12 Of The Most Jaw-Dropping Theories About Your Favorite TV Shows

When you hear the words “fan theory,” you probably think Game of Thrones or Harry Potter. And you probably also think, Wow, this is going to make me feel sad and temporarily ruin the way I consume pop culture. And you’re right. Fan theories exist only to suggest that everything you believed to be true about a TV show is a big, fat lie.
But, damn, are they addictive.

So we thought it might be interesting to revisit some of our favorite '90s TV shows and see what kind of wild hypotheses about them we could find. As always, the depths of the internet have paid off. Presenting 12 theories that will completely alter the way you see the seminal programming of your youth.

Warning: Some of these are dark and will make you feel icky inside.
1 of 12
Fresh Prince of Bel-Air
Theory: Will is actually dead, and the entire show is his journey through the afterlife.

Think about it: What if Will had died in that scuffle in West Philly? The cab ride to his Uncle Phil’s is actually his journey to heaven, and the show is about Will coming to terms with the end of his life. This theory also suggests that’s why Will’s parents show up only a handful of times: They’re visiting their son’s grave.
2 of 12
Theory: Ben predicted Monica and Chandler’s relationship in season three.

In “The One with the Giant Poking Device,” Monica accidentally bangs Ben’s head against the wall. He has a small bump on his head, and she gets nervous Ross will see it and hate her. Then Ben outs her mistake by saying “Monica bang” repeatedly. But watching this episode recently, I wondered if maybe he was foreshadowing and saying “Monica Bing.” One quick Google search later, I see I’m not the first person to think this. Take a look and decide for yourself.
3 of 12
Boy Meets World
Theory: The characters are just pawns in a larger Illuminati chess match.

To be clear, this dedicated Tumblr makes the distinction that the actors themselves aren’t in the Illuminati. Rather, their characters are used as propaganda. See: Topanga making triangles above her head, I guess.
4 of 12
Full House
Theory: Danny isn’t the biological father of his children.

This site explains that Danny and Pam would have had, at best, a “1 in 6 chance” of producing three blond children, given Pam’s Greek background and Danny’s brunette genes. But you know who’s blond and also remarkably attached to those kids? Joey. Basically the theory here is that Uncle Joey is not an uncle at all.
5 of 12
Home Improvement
Theory: Tim Taylor is actually Jesus Christ.

One redditor draws a strong comparison to the fact that Tim is a carpenter who doles out morality lessons and speaks to a neighbor we can’t fully see. This neighbor often advises him. So Wilson is God, and Tim is Jesus maybe?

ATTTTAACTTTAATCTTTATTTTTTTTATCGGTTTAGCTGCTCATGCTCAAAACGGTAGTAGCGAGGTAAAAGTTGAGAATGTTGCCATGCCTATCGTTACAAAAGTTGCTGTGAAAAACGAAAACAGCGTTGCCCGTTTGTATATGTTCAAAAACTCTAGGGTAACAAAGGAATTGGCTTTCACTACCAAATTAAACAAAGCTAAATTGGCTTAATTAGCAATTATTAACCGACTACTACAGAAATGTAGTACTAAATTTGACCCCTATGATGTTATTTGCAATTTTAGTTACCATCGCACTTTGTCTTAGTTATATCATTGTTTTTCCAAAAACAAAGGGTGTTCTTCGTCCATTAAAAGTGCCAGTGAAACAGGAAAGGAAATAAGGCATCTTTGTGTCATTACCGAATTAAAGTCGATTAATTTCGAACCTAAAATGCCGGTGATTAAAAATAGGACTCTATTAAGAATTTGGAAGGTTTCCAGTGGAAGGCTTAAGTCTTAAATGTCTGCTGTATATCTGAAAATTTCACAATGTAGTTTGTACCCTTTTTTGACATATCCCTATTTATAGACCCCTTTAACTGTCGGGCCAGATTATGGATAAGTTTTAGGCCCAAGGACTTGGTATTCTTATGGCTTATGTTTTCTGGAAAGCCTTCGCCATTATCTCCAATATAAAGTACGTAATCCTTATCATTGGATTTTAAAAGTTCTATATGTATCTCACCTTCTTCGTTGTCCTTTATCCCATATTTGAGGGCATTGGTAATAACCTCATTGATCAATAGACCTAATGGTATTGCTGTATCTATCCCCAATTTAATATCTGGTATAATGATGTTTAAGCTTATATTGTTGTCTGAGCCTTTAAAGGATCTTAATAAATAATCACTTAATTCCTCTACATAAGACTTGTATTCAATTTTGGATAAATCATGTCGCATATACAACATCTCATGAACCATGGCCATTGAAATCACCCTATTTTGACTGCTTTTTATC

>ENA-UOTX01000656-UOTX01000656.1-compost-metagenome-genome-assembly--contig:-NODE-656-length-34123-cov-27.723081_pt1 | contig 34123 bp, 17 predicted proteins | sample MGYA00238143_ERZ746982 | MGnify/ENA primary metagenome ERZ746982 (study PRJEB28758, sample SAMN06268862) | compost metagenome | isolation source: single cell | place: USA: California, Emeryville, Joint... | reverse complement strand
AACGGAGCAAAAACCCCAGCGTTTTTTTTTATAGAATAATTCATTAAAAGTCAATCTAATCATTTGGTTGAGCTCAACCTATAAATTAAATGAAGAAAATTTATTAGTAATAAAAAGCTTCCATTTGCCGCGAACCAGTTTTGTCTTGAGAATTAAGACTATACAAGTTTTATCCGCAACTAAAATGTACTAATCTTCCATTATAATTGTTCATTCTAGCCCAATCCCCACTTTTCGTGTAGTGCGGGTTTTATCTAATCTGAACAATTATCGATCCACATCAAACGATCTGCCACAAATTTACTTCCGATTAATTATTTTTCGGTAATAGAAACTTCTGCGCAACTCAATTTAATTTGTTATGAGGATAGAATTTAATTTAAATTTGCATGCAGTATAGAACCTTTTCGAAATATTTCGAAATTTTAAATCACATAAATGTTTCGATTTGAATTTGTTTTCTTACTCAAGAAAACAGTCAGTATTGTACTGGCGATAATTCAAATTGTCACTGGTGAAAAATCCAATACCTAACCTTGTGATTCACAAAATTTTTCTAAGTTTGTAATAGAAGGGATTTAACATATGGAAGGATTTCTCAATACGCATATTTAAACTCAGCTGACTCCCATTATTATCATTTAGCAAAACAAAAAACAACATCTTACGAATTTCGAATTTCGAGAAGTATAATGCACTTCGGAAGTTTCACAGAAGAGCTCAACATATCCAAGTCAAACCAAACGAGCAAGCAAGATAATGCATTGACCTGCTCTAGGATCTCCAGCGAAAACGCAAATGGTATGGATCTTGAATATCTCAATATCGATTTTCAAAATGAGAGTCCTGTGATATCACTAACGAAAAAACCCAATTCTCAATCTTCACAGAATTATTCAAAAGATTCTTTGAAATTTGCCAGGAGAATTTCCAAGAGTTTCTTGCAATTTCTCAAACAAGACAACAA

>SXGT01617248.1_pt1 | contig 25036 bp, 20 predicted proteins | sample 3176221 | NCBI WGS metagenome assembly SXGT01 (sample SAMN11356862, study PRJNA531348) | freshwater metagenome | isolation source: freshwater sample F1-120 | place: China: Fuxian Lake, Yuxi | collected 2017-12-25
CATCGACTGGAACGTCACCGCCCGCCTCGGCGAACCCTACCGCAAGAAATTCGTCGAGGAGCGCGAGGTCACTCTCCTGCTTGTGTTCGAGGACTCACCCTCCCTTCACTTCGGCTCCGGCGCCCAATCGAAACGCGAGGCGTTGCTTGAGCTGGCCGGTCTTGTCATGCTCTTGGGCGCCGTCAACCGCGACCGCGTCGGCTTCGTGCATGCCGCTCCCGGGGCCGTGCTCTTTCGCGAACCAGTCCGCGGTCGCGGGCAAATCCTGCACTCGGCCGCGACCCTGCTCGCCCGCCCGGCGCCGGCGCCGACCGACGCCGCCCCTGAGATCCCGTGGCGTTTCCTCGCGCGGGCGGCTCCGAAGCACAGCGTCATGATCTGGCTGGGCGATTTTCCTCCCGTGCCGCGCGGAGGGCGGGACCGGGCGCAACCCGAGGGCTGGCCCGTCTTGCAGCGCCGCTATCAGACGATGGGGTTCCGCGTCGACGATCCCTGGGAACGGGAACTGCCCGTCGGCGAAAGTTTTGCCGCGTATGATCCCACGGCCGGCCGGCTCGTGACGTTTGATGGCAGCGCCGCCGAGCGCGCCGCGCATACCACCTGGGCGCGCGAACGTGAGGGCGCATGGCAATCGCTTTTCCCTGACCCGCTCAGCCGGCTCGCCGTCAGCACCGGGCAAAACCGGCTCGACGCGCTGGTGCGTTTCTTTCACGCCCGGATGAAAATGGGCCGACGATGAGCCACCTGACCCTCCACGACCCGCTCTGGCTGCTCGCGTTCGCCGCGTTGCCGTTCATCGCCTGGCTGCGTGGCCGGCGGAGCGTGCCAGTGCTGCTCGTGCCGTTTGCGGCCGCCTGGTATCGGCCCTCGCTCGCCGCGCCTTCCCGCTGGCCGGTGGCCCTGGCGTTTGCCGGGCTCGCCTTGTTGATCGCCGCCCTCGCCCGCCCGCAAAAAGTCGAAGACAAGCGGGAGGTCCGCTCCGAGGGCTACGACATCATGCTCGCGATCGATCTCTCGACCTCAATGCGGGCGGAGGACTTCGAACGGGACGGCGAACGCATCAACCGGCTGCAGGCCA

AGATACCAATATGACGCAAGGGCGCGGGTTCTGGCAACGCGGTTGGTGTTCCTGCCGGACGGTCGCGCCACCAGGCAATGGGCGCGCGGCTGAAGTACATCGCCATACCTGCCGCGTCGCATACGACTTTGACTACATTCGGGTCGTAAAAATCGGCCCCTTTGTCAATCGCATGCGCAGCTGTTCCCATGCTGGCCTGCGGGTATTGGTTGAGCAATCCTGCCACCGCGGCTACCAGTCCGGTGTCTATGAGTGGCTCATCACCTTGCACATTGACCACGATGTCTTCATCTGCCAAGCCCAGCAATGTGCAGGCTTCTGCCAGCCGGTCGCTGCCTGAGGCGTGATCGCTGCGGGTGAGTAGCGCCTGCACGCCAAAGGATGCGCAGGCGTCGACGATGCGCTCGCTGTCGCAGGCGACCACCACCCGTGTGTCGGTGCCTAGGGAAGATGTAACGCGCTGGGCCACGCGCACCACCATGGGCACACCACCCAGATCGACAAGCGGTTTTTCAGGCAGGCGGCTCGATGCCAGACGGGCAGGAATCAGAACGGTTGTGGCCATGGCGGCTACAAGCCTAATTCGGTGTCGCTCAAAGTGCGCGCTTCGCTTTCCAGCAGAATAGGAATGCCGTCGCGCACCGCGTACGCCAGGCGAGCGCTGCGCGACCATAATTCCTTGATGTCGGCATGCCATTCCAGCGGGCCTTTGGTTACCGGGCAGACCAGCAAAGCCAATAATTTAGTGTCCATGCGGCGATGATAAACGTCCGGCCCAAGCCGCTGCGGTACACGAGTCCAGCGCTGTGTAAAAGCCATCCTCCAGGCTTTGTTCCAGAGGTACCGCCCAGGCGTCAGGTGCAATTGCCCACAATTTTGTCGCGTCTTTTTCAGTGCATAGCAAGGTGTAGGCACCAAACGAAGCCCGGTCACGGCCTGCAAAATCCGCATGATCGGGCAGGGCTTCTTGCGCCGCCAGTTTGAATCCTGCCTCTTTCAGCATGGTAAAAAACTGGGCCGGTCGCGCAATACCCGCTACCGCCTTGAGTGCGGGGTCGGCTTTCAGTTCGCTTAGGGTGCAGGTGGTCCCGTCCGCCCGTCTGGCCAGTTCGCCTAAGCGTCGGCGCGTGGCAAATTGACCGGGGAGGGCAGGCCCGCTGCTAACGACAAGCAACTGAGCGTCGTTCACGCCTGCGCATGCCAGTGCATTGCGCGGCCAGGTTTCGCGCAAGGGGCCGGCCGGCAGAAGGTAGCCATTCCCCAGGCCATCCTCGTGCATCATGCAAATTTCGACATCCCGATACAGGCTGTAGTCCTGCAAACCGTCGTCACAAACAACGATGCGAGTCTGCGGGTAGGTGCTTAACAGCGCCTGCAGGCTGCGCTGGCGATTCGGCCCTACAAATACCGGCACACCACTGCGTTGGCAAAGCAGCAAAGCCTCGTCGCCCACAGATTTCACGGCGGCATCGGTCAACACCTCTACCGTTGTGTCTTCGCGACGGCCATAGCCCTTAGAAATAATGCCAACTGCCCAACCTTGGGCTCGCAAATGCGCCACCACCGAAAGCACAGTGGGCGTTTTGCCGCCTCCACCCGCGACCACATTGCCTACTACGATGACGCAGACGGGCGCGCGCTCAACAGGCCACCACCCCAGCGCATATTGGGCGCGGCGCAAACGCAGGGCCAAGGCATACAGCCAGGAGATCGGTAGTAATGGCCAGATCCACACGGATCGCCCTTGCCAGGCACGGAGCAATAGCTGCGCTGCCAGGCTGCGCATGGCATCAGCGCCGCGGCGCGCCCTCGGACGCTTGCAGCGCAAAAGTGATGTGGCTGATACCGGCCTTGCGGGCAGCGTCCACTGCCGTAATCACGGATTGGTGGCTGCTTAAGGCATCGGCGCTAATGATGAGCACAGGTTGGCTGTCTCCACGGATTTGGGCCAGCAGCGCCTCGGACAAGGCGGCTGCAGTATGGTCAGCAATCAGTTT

6 of 12
Theory: The babies are all a figment of Angelica’s imagination.

This one’s pretty upsetting, guys. One wikia page suggests the following: Chuckie actually died with his mother, which is why his dad is so anxious; Tommy was a stillborn, and that’s why Stu is always making toys in the basement; the twins were aborted, and since Angelica couldn’t have known the sex, she created one of each in her mind. This theory does claim that Dil was real, but by that point Angelica couldn’t properly distinguish between fiction and reality, so he was lumped in with the rest of the kids.
7 of 12
Family Matters
Theory: Steve Urkel is suffering from extreme abuse.

Trigger warning: This theory suggests Urkel’s parents are the worst kind of people. Since it’s such a sensitive topic, I’m not going to list the exact details, but you can read it in full here. Basically, this fan suggests that perhaps Urkel creates the Winslow family as an escape from his own abusive family.
8 of 12
That '70s Show
Theory: It’s the sequel to Happy Days.

Back in 2009, one writer noticed this connection. The Topher Grace series takes place, also in Wisconsin, 20 years later. This idea is fleshed out a bit more convincingly on reddit and points out that Red is actually a grown-up Richie from Happy Days.
9 of 12
Theory: Kramer is a widower.

A fan suggested this in 2009. The evidence at hand? Kramer seems to have enough money to live in New York, even though he doesn’t have a steady job. He doesn’t have any meaningful relationships with women, and this fan actually argues that Kramer uses Jerry as a stand-in spouse. There’s even a clip about Kramer falling into money, which could theoretically be from some sort of settlement or life insurance. What do you think?
10 of 12
Buffy the Vampire Slayer
Theory: Willow killed all the slayers to make even more slayers.

This one’s a deep dive for any Buffy diehards. But basically, when a slayer is killed, a new one rises to take her place. So this theory suggests that in order for all the slayers to band together to tackle evil once and for all, Willow’s spell actually had to kill a bunch of slayers, which would create new ones, and then revive the slayers she killed.
11 of 12
The Simpsons
Theory: They live in Maine.

The Simpsons have always been coy about where exactly they are. Springfield is a town listed in more than 30 states, and the writers even toy with us when Marge is on the phone giving her address. “Springfield, O-hiya, Maude!” she says, greeting her neighbor at the final moment. But one fan has really laid out the detective work basically proving that the cartoon family must live in Maine. It’s kind of incredible.
12 of 12
SpongeBob SquarePants
Theory:: SpongeBob and friends are byproducts of early-20th-century radiation testing on Bikini Atoll.

What if Bikini Bottom is actually Bikini Atoll, the island in the Pacific Ocean where the U.S. tested 23 nuclear devices? That would make SpongeBob and his fellow cast of characters genetically mutated creatures living in the ocean.